Was it difficult for you to build consensus around one solution with internal teams who have different areas of focus?

RobIt wasn’t all that difficult. Because digital had not really been a focus of the organization I don’t think there was much vested interest in our digital platforms at the time. Maybe the bigger challenge was in generating interest in creating digital content and in empowering more people across the organization to be true content creators.

Before the launch of the new website we were on a Drupal platform and there was literally one person in our organization who was able to update the site. One. Launching this new and beautiful website was a major step for us, but I can tell you, the improvements on the back-end are as fundamental and significant as anything we did on the front-end. Our adoption of the BigTree CMS gave us a highly usable platform to create and curate content on our site. Without that tool we would be so much further behind than we are today.

TraceyWe work hard to empower clients to become more effective communicators and storytellers and marketers with their digital audiences. And we can’t do that if we don’t give them a really amazing CMS system. We spent some time showing BigTree to the Mount Vernon team, talking about what it could do, connecting with their people that had technical questions, and really just explaining why we thought it was a really good match for the kind of team they had and the kind of team they were building. I have to say, Rob, your team has done a great job keeping it up and taking advantage of all the things we hope someone will take advantage of with a really good CMS system in place, because it’s always really vibrant and different and timely and engaging to look at.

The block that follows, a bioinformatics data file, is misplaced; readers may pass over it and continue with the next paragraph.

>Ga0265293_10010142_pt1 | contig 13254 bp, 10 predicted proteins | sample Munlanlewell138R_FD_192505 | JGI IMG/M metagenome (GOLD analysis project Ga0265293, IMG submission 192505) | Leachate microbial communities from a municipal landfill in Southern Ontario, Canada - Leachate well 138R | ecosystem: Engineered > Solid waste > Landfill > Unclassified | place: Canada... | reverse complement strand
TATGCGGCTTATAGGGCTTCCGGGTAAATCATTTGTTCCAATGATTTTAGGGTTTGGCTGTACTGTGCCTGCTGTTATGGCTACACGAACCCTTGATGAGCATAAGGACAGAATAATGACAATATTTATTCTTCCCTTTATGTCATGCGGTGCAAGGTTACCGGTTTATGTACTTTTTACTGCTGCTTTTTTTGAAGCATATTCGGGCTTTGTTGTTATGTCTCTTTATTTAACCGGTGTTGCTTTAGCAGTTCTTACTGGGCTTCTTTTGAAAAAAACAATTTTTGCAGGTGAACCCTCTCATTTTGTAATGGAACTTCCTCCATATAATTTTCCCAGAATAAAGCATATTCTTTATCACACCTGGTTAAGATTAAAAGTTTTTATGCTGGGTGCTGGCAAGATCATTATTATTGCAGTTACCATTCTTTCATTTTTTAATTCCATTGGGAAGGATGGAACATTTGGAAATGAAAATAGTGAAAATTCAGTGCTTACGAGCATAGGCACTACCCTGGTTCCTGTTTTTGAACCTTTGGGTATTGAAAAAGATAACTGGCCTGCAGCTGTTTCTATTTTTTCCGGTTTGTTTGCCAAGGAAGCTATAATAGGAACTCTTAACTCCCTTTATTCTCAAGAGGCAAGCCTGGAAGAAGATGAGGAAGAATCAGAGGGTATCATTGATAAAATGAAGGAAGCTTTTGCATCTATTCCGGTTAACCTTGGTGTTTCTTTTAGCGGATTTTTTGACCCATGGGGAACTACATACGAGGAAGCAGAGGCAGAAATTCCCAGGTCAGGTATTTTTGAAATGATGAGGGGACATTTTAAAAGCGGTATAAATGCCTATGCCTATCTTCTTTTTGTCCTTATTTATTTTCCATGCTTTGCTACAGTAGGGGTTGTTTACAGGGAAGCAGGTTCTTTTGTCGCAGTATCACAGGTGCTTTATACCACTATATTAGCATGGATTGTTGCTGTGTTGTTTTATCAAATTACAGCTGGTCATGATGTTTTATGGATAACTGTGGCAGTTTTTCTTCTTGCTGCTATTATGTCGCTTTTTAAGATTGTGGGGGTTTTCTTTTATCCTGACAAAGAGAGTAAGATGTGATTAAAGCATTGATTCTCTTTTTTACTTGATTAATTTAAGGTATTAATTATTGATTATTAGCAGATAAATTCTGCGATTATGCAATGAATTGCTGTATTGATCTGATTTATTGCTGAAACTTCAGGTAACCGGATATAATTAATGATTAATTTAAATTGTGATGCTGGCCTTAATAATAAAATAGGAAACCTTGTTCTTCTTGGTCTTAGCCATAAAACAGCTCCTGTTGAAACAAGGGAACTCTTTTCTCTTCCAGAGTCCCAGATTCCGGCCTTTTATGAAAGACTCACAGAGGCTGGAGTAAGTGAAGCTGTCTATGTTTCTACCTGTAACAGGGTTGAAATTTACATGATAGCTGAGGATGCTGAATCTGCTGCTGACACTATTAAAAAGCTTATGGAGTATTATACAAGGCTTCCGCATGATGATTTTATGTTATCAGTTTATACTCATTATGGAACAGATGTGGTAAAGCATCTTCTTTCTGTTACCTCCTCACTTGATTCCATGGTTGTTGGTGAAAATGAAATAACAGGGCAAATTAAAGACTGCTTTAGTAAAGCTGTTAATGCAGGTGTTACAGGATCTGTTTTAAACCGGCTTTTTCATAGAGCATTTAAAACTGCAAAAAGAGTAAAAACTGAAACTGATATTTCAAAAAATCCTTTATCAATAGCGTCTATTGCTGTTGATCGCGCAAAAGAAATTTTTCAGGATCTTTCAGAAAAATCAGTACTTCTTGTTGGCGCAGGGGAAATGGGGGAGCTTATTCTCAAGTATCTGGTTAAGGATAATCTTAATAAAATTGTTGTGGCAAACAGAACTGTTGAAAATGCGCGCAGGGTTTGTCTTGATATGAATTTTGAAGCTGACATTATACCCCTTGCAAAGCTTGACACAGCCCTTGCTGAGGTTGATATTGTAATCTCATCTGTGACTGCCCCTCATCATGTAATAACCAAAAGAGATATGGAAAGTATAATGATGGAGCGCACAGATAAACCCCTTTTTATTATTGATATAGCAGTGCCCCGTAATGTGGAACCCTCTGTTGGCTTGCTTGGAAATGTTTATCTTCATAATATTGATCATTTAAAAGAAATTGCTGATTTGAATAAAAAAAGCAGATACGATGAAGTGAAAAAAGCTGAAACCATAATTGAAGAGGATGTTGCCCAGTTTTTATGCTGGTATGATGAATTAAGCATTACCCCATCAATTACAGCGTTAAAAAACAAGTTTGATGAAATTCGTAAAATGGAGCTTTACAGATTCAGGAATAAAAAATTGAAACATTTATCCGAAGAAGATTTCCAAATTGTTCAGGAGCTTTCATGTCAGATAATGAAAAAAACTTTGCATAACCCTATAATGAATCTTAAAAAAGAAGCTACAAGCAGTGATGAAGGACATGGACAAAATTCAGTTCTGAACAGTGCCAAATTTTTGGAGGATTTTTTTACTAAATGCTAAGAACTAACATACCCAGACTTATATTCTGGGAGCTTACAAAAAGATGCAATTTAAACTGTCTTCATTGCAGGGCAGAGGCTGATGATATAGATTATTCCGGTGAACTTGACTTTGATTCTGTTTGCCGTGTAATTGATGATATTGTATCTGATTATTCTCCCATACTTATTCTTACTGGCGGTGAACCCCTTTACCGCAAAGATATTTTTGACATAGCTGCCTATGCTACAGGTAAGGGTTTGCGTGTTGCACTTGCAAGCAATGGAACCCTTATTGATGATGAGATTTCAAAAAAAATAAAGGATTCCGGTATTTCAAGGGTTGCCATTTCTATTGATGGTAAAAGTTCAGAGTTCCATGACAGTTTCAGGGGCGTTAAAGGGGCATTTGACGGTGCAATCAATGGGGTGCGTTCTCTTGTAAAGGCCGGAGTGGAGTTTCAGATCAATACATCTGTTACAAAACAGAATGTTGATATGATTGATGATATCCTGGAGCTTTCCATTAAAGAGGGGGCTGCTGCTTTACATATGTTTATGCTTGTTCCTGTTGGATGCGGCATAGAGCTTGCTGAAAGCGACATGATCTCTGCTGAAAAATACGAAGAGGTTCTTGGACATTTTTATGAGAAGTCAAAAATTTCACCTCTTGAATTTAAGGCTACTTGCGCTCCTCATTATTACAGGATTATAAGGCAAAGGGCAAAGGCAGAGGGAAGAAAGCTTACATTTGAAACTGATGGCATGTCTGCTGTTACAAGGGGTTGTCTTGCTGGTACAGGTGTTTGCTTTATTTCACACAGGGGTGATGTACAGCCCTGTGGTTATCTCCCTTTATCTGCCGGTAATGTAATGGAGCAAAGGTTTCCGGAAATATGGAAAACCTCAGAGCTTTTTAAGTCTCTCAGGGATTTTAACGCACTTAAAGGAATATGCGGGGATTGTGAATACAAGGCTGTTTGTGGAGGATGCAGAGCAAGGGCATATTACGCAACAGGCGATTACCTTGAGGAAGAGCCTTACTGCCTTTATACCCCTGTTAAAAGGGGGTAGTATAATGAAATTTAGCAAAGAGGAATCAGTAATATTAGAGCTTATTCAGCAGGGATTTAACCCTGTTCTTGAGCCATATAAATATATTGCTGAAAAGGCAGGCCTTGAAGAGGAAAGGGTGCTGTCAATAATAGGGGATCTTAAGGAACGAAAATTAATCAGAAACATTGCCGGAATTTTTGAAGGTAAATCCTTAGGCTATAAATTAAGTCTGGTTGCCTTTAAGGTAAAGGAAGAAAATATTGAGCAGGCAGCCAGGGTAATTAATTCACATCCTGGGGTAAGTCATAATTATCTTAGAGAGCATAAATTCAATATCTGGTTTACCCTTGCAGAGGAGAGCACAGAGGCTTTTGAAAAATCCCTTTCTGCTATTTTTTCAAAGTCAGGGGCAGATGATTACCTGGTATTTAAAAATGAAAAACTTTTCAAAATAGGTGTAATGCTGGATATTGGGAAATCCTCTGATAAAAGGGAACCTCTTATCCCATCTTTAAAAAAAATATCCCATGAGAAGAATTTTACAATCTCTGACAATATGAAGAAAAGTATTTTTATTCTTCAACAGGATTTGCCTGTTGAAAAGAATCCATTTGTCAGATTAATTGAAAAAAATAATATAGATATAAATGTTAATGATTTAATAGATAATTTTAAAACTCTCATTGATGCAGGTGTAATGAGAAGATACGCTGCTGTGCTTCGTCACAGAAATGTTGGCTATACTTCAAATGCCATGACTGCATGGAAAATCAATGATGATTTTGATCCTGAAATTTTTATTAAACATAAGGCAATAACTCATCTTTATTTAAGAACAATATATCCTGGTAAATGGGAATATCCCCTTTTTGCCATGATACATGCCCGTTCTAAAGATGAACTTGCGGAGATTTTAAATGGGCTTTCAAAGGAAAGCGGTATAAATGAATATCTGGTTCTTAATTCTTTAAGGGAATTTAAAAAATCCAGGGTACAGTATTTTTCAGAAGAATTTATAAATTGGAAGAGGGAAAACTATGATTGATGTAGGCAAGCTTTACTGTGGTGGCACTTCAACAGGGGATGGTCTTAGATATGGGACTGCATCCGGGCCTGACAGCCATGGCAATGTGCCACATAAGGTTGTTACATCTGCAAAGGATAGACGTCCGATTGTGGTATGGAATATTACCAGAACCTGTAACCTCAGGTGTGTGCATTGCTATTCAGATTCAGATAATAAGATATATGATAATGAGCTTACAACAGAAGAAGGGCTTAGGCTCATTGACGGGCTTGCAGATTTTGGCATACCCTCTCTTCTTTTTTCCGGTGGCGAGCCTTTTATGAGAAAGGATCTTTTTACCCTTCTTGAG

RobYou can’t really see CMSs of other institutions, so a CMS is kind of a hidden asset. I can remember seeing Big Tree for the first time and we were really blown away, ‘Wow, that’s really going to enable us to do so much more and be much more confident in all the content creation to come.

I always like to tell people that launching a website is not the end. It’s really a beginning! You’ve got to really think through how you plan to operate this site. There are a hundred things you won’t get quite right day one, but a good CMS and continued focus on data gives you the means to quickly iterate your way forward. Without that iteration you never really match your full potential.


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Were there concerns about the fact that BigTree is not as widely-known as some of the other open source systems out there?

RobWell, yes… we had never really heard of Big Tree and like others we wondered if it was the answer that we were looking for. Now that we’ve been operating BigTree for a year, all of our concerns have evaporated. Overall we’ve had just a fantastic experience on BigTree and regularly recommend it to others.

TraceyWhat’s interesting about the CMS space from my perspective is that there are probably a million of them out there. There are these giant, dominating names like Drupal and Wordpress that float around, and I think that there’s safety in choosing one of those. You think, ‘Well, that’ll be easy to support because there will be so many people who will be familiar with it.’ The whole reason we created a CMS back in the day and then released it as an open-source platform (which is what we did with BigTree) was because we had so many clients having frustrating experiences with these so-called popular platforms and universal platforms.